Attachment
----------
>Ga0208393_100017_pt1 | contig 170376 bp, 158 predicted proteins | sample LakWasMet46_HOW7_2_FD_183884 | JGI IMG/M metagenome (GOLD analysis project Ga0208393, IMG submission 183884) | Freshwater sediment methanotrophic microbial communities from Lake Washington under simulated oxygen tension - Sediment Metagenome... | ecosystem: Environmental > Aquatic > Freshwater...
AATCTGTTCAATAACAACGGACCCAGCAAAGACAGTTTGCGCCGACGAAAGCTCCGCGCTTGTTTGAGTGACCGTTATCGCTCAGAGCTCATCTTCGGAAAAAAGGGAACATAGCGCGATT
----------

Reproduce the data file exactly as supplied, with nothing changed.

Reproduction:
>Ga0208393_100017_pt1 | contig 170376 bp, 158 predicted proteins | sample LakWasMet46_HOW7_2_FD_183884 | JGI IMG/M metagenome (GOLD analysis project Ga0208393, IMG submission 183884) | Freshwater sediment methanotrophic microbial communities from Lake Washington under simulated oxygen tension - Sediment Metagenome... | ecosystem: Environmental > Aquatic > Freshwater...
AATCTGTTCAATAACAACGGACCCAGCAAAGACAGTTTGCGCCGACGAAAGCTCCGCGCTTGTTTGAGTGACCGTTATCGCTCAGAGCTCATCTTCGGAAAAAAGGGAACATAGCGCGATT